How to figure out what women really want?
Recently I got into a rather heated discussion with a friend of mine. The subject was about gift giving, particularly between couples. Now, is it just my opinion that men are more difficult to buy for than women? Do l hold this opinion because I am a woman? And, is gift giving really just about buying? Men! Pay attention, that's your first clue.
For the sake of argument, let's focus just on women. I will be the first to admit that we can be somewhat difficult to understand as a general rule. Do we really mean what we say when we say it? If we change our r minds, is it forever or just for this onetime only? Does 'no' really mean maybe? Even the courts are continually arguing the validity of a 'no' in certain cases of physical assault You get my drift here. Yes, sad but true, many women are guilty of not communicating with clarity, even I may possibly be guilty, but I feel I do have a valid argument in point for my defense.
I was asked what I wanted for Christmas; I responded 'nothing.' I responded with this answer for two reasons; One, I sincerely was not in want of anything; Two, we had just taken a two week trip to Egypt and I felt that was a spectacular gift enough, and said so. When he wanted to go window shopping I thought that perhaps he was still mulling over the situation, especially when he pointed out certain things to get my response.
Of course this did not preclude me from enjoying the tradition of gift giving to him. On the day of gift opening with my family,! admit I was a little surprised that I received nothing from him. Honestly, I was not disappointed, but I was a little surprised. It is the very first time that a man has actually taken me at my word, when I stated that I did not desire a gift. This is a good thing, for the most part.
Several days later, on two specific and different occasions, two of my dearest friends, one male and one female, asked what I received from my enamorata. When I said 'nothing' they didnt believe me. I then found myself defending him and rationalizing why he really didnt get me anything. They both argued that 'something is wrong here,' or that 'he must really be cheap.' 'How else does one interpret such a non-action? ''A gift doesnt have to be purchased, it is the thought after all.'
Hmm, I must admit they started me thinking that the situation did require more scrutiny... for myself if not of him.
I recall another incident, back in the days of being married. It was Valentine's Day. My husband of one year came home from work carrying a beautiful flower arrangement Instead of handing it to me, he placed it on the table and proceeded to tell me what a great deal of effort and trouble he went through to get me the flowers and a special gift. He seemed so put out about it that I suggested he not go through all that bother again. I personally dont appreciate a person giving gifts just because they feel they have to, not because they want to. (Men, here is your second clue!) Basically, he made me feel guilty whenever he felt he had to buy me something. That was not my idea of what gift giving/receiving should entail. He never did buy me flowers again, which was never a problem, until years later One day, one of my sons asked me why I didn't like receiving flowers.., it was Mother's Day. I asked where he got such a ridiculous idea. He said that Dad told him I didn't like flowers. HAH! It is a good thing we were already long divorced. That man never got it, he didn't have a clue.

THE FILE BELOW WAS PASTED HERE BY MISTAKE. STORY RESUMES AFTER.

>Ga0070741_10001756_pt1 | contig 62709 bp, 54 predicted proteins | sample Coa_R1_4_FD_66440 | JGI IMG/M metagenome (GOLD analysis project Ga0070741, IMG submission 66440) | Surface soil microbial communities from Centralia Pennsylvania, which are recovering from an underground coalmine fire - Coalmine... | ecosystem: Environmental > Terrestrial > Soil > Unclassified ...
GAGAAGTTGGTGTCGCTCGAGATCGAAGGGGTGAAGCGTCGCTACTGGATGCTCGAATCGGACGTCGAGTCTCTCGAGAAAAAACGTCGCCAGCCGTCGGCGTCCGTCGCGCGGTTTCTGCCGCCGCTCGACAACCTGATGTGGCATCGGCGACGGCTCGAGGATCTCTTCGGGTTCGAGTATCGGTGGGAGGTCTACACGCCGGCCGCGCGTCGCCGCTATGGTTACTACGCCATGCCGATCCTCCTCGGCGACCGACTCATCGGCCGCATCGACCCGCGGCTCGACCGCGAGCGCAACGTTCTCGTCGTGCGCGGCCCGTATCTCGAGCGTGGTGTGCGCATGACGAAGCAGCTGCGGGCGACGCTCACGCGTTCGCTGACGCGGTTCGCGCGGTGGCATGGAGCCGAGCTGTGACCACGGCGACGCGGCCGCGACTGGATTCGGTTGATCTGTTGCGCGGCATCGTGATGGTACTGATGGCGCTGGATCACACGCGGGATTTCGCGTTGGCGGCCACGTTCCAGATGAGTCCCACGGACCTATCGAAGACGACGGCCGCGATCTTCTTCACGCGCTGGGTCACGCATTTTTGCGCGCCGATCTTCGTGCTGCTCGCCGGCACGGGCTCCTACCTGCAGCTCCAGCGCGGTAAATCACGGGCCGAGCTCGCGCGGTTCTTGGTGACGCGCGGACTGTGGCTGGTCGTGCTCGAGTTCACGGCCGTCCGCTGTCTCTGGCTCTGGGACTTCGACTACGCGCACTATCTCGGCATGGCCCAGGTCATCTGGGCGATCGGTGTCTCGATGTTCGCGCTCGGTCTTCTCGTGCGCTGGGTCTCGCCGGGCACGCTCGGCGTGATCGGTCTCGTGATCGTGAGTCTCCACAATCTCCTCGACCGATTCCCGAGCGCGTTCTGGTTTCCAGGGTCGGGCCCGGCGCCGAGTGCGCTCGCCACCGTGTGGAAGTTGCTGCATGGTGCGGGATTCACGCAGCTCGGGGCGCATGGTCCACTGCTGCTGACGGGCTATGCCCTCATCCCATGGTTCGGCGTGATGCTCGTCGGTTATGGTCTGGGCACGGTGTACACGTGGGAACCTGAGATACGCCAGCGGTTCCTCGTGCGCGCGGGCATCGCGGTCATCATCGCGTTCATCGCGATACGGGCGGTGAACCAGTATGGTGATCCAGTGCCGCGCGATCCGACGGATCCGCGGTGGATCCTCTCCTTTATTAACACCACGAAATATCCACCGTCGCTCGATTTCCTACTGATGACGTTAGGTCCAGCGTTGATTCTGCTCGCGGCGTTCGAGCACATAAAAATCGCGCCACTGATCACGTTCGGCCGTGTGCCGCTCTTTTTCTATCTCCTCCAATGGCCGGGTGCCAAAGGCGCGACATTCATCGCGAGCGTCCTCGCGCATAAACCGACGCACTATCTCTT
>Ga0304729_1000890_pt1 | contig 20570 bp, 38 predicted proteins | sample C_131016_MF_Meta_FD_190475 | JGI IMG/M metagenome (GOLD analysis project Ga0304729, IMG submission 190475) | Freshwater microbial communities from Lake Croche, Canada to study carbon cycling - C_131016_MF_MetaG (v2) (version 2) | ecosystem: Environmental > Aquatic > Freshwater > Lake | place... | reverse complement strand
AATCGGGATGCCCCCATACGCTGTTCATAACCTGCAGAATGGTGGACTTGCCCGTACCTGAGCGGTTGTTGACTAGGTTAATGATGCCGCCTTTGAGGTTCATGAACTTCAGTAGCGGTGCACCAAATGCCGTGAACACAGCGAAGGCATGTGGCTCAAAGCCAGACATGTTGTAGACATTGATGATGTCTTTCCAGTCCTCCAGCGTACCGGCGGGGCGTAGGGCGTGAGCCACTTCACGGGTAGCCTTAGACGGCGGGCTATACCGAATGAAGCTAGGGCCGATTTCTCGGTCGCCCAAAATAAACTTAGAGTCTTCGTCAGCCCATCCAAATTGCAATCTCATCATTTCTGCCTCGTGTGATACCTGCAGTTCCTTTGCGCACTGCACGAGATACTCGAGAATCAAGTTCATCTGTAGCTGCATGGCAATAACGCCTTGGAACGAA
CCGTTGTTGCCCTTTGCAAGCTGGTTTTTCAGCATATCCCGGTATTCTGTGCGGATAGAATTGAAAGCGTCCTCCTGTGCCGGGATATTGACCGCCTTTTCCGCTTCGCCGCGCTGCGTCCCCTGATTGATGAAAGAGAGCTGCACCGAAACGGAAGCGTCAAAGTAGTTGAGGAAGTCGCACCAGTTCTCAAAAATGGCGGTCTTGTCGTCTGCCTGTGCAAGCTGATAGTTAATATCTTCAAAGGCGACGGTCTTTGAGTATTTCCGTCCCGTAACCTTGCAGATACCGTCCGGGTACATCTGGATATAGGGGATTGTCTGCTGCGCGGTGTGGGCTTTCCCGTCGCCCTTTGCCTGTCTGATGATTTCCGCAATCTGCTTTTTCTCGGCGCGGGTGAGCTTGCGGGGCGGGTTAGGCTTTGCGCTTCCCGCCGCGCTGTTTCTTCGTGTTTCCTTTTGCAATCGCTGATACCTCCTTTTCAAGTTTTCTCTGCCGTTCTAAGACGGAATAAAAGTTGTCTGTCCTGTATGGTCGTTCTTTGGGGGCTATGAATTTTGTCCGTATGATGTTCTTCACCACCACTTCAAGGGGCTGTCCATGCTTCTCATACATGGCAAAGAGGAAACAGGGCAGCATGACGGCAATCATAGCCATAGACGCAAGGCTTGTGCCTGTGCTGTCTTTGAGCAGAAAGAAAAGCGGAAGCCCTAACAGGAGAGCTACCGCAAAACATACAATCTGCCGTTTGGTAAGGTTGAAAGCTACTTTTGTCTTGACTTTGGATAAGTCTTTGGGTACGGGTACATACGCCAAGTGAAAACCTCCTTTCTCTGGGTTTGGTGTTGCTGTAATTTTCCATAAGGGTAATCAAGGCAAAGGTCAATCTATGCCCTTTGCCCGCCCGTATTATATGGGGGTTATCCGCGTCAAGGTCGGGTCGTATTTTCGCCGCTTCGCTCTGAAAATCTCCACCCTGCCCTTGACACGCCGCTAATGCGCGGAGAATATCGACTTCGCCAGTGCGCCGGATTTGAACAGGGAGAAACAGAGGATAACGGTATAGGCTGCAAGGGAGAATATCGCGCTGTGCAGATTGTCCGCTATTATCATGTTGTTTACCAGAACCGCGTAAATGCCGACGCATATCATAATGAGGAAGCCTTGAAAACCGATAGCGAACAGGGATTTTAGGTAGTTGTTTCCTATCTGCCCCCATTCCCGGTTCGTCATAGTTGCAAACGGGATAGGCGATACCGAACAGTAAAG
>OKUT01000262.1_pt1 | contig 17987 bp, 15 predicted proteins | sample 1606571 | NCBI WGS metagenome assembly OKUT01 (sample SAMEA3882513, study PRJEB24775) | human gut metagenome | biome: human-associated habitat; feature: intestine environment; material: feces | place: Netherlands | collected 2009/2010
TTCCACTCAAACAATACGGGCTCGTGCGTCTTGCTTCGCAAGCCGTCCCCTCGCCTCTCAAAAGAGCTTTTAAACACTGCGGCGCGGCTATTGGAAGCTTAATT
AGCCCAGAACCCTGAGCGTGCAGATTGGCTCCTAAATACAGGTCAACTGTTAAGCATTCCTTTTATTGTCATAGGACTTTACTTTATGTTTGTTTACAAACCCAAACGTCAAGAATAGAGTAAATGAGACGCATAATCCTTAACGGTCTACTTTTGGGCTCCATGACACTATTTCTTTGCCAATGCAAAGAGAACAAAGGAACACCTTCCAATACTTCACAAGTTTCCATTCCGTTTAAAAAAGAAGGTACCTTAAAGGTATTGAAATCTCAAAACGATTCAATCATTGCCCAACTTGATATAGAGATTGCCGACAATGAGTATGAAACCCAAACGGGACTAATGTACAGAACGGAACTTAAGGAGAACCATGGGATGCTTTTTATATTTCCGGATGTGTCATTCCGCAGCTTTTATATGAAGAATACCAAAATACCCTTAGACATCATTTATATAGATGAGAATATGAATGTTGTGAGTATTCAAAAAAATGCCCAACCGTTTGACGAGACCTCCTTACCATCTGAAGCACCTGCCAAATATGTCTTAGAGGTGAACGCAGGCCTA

For the record, I don't know of a single female who doesn't enjoy receiving flowers.., store bought, hand-picked, drawn, written, photographed, whatever. Opening those long boxes with huge bows and finding a dozen long stemmed roses are probably the most outstanding memories a woman holds dear.
Okay, back to the main issue, does a woman really mean what she says? For the record, for me personally, yes, I do mean exactly what I say when I say it. IF I am asked what I would like for a gift, for any reason, any occasion, I will always respond the same, I am not in want or need of nothing. I understand that a man is possibly trying to be considerate by asking what a woman would like for a gift... truth? I think that he is actually being lazy.
It's like giving the gift of money, how much effort does that take? Okay, okay, lam NOT speaking for ALL women. Many prefer to be asked, many appreciate the money over receiving something they can't or won't wear, use, etc. More truth? Men are still at fault here. No woman is going to turn down or be disappointed with something personally meaningful. In fact, I don't know that any special gift ever goes unappreciated.
Now, here's the main clue for all gift givers.., men AND women. What we all want, would appreciate the most, and what true gift giving is about.. is the thought and consideration that goes into the selection. Can two people actually care about one another and not know the other well enough to create a stir of emotion and surprise? Does it really have to cost a great deal of time, money, or trouble? I think not
Sean Connery, in Finding Forrester, tells Jamal that one thing he's learned in life is that women like surprise gifts. How many times has Sean been wrong, and who would argue with him?
Gentlemen, Ladies... gift giving is synonymous with a symbolic expression coming from the heart. When one has a full heart, one cannot give enough. It isn't about needing or wanting that which is affordable or not. Giving a gift is a simple gesture of directed thought, specific and particular to that one person. It is what tells that person that he or she is special.
So, Dear Hearts, it isnt about what a person 'wants' or 'needs so much as what you want to tell that person, and how you tell it. Remember to listen to your own heart, sometimes the mind's decibels are too loud and overpowering.